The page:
Ghana has temporarily suspended the payment of part of its external debt, including Eurobonds, as it seeks to restructure it after an agreement with the International Monetary Fund (IMF) last week.
“We are announcing today (Monday) the suspension of all debt service payments on certain categories of our external debt, pending restructuring,” Ghana’s Finance Minister Ken Ofori-Atta was quoted as saying in a statement.
This measure aims to “prevent a further deterioration of the economic, financial and social situation of Ghana,” he said.
Ghana’s cedi is now the world’s worst-performing currency as Kenya’s shilling also struggles https://t.co/xx4XZiWCzL #Ghana #cedi #Africanews— africanews ? (@africanews) October 18, 2022
With historic inflation of more than 50%, the collapse of the local currency by 50%, prices at the pump that have doubled and a debt whose repayment swallows half of the state revenue, Ghana is grappling with a serious economic crisis. It’s the worst in decades.
“Our financial resources, including the international reserves of the Bank of Ghana, are limited and must be preserved at this critical juncture,” the Finance Minister said in explaining the decision.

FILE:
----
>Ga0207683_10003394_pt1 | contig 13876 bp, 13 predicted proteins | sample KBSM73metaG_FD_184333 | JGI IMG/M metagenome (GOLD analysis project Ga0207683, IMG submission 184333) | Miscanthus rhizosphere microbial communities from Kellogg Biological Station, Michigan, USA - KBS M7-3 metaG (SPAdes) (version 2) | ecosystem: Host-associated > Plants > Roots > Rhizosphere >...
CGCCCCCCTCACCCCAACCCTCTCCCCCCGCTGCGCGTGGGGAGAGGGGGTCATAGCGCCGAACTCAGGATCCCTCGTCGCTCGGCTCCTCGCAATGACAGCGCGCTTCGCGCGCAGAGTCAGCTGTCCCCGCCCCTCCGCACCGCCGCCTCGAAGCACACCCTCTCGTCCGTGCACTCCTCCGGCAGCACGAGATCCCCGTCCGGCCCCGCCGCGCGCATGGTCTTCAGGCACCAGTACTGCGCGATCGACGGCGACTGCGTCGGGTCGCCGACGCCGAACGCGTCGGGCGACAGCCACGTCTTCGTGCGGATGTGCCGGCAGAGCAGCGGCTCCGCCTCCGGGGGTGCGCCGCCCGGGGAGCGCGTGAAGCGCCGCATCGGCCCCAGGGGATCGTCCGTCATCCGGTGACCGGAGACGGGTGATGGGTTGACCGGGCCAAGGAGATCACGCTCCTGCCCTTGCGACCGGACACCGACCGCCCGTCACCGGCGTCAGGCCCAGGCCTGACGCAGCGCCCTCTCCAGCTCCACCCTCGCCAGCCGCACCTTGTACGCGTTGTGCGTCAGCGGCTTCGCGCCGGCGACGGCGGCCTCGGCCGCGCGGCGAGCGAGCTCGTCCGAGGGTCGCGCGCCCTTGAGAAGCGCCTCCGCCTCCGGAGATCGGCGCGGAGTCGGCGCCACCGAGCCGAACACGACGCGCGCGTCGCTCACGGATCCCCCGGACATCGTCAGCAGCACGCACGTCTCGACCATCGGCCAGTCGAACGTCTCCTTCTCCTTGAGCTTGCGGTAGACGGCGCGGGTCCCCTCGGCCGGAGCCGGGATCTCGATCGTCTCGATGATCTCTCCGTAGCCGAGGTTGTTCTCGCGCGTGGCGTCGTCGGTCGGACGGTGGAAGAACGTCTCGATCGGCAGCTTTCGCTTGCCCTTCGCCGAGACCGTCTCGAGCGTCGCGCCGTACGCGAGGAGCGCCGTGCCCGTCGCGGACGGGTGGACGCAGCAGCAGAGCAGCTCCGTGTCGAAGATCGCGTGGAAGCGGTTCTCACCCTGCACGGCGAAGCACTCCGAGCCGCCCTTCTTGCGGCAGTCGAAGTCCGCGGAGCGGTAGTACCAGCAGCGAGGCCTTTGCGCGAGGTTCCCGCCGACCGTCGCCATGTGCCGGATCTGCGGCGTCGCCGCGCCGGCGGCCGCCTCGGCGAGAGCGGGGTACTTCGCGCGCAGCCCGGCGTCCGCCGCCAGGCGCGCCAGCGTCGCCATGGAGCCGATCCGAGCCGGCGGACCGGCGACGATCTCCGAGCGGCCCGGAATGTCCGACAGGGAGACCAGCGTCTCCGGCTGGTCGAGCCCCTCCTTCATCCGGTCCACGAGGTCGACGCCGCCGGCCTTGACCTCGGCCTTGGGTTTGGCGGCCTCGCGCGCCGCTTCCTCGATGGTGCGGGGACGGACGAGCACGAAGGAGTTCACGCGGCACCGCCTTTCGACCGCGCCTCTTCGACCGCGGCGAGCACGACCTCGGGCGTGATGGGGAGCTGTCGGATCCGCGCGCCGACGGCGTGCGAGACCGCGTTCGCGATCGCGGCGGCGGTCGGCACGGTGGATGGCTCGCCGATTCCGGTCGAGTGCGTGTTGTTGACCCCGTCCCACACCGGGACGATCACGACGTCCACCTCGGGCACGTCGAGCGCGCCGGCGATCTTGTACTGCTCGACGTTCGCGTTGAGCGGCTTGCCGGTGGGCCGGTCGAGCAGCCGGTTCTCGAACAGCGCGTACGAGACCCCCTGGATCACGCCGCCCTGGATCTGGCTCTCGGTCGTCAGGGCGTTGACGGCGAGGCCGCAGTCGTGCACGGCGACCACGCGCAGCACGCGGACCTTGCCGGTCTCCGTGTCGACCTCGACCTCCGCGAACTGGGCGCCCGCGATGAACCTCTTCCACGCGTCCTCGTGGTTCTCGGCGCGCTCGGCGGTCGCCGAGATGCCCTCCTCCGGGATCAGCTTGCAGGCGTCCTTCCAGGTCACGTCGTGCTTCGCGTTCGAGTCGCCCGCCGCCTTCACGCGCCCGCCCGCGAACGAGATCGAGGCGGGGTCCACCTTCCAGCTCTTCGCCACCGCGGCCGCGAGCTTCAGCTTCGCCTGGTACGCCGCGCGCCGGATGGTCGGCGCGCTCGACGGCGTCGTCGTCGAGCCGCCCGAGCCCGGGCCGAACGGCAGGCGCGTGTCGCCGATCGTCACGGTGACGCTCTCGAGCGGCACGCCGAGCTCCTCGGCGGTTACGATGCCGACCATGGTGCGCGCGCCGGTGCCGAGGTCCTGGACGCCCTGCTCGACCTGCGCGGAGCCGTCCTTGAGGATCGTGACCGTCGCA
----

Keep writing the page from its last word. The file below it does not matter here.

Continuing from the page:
“This suspension is an interim emergency measure pending future agreements with all relevant creditors,” the statement added. It concerns a large part of the country’s external debt, Eurobonds, commercial term loans and most of its bilateral debts.
Excluded from this suspension are the payment of multilateral debt and new debts contracted as of Monday.
Why has Ghana’s return to IMF provoked an outcry? https://t.co/ITMD8Kje1f— africanews ? (@africanews) July 20, 2022
Until a few years ago, Ghana was held up as an example in Africa for its high growth rates, rising oil production and strong investor interest.
But like much of the African continent, Ghana struggled to recover from the downturn caused by the global Covid-19 pandemic, before being hit hard by the economic fallout from the war in Ukraine.
President Nana Akufo-Addo turned to the IMF to avoid defaulting on his debt, having once promised a “Ghana without aid. It must be said that as the country sinks into crisis, investors are turning away from it.
So last week the government signed a $3 billion bailout agreement with the IMF to shore up public finances. The agreement includes a debt restructuring.
Many Ghanaians fear that the deal will force the government to impose further austerity measures that will further burden the population.
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